|Odin, at age 3, grinding the flour for his own cookies|
Fresh ground flour is better for more than just flavor; it also has a higher protein count if used within 24 hours of grinding, and the oils in grains are notorious for going rancid after being ground up as well. Many people keep their whole grain flour in the fridge to reduce rancidity, but very few grocery stores do that, leaving you with little choice but to buy rancid flour unless your are grinding your own.
Buying whole grains gives you more control over the source of your food, and keeps those grains from ever needing to be processed by a factory. You could, for example, buy grains directly from a local farmer and skip the grocery store middle man altogether! Read here about how we stopped going to the grocery store. We order our whole grains from Azure Standard, an Oregon based company that distributes natural foods to grocery stores, and to any groups that meet the minimum purchase of $550. With our home mills we can make our own flours from millet, spelt, rye, oats, rice, corn, and teff grains, as well as many types of wheat.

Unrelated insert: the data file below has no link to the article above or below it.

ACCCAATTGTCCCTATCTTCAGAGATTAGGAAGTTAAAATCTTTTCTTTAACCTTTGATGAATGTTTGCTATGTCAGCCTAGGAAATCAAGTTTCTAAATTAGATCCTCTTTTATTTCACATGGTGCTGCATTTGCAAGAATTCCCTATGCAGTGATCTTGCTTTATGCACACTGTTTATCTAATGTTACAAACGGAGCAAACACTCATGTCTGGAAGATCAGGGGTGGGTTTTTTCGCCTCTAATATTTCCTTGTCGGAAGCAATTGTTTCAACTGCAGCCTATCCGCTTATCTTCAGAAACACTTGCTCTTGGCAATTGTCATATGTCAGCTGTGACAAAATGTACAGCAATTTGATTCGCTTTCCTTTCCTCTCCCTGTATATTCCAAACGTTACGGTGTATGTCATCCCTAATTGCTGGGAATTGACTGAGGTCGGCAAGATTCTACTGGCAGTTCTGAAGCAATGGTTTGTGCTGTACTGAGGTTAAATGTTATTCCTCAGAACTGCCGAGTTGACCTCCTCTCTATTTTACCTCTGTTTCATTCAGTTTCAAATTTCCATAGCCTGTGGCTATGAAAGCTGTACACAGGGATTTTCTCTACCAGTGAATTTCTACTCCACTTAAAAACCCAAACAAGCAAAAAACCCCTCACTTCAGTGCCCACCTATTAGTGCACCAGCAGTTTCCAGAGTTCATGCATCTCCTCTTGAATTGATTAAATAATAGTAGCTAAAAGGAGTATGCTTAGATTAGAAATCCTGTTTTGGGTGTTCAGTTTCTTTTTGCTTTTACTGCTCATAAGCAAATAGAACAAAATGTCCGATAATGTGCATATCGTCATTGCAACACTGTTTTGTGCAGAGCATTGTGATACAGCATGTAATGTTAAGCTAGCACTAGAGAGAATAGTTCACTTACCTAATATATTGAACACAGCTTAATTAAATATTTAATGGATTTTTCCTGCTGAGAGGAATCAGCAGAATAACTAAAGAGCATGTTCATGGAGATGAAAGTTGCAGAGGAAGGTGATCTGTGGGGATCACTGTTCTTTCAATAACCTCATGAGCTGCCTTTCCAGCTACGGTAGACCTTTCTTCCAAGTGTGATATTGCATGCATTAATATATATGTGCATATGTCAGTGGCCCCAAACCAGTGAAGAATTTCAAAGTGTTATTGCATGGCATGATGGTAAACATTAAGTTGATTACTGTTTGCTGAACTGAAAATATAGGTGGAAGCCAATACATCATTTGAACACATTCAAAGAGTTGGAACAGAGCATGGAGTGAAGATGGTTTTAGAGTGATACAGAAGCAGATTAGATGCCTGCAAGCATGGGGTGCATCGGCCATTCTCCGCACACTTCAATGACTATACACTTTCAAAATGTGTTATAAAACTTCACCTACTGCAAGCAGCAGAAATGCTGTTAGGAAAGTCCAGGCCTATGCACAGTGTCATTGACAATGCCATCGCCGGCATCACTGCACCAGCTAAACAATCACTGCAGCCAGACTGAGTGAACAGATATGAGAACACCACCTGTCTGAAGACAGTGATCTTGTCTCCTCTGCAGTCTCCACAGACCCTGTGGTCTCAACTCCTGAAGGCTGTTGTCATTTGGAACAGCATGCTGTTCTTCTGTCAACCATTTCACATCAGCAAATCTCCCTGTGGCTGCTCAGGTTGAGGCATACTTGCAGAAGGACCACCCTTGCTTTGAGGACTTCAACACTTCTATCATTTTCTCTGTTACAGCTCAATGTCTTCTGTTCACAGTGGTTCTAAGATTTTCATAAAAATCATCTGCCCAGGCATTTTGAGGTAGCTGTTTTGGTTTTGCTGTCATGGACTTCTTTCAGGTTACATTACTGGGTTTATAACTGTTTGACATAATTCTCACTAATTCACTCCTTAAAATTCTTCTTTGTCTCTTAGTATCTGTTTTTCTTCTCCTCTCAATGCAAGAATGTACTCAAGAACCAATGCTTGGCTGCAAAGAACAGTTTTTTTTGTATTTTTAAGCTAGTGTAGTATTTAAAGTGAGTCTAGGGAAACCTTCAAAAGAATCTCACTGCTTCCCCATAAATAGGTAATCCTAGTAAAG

There are tons of electric flour mills out there as well, which are much easier and faster than our manual one. We generally like hand-powered things though; our mill is relatively quiet, simple, will last forever, and will work when there's no electricity.
I did recently discover, however, that my high-speed blender can make flour so fast! It's turned me back on to baking. I have always loved baking, but don't necessarily feel like sitting down at the grinder for 30 minutes before I can make anything. The blender is great, quick and easy, although it does not grind the flour so fine or give you as much control over the grind. Our hand crank mill is Back to Basics brand, and our blender is a Blendtec. While I have made oat flour in a standard blender, I think a high-powered blender is required if you want to make flour from anything harder than oats.
|These can all be made into delicious and healthy flour combinations. From right: Oats, rye, rice, corn, wheat, millet|
Some things you could make with your fresh ground flour include: your own sourdough starter; a delicious soaked grains breakfast cake; or, if you have a cat, you can even make your own natural, non-toxic kitty litter.
Below is an ad link for the high speed, super powerful blender that I use to grind my flours, as well as a link to the other leading brand, Vitamix, for comparison. I love it and I bet you will too. Every purchase through my ad link provides a little income for our family. Thanks in advance!
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Grind Your Own Flours From Whole Grains
4/ 5Oleh Mellow De Tray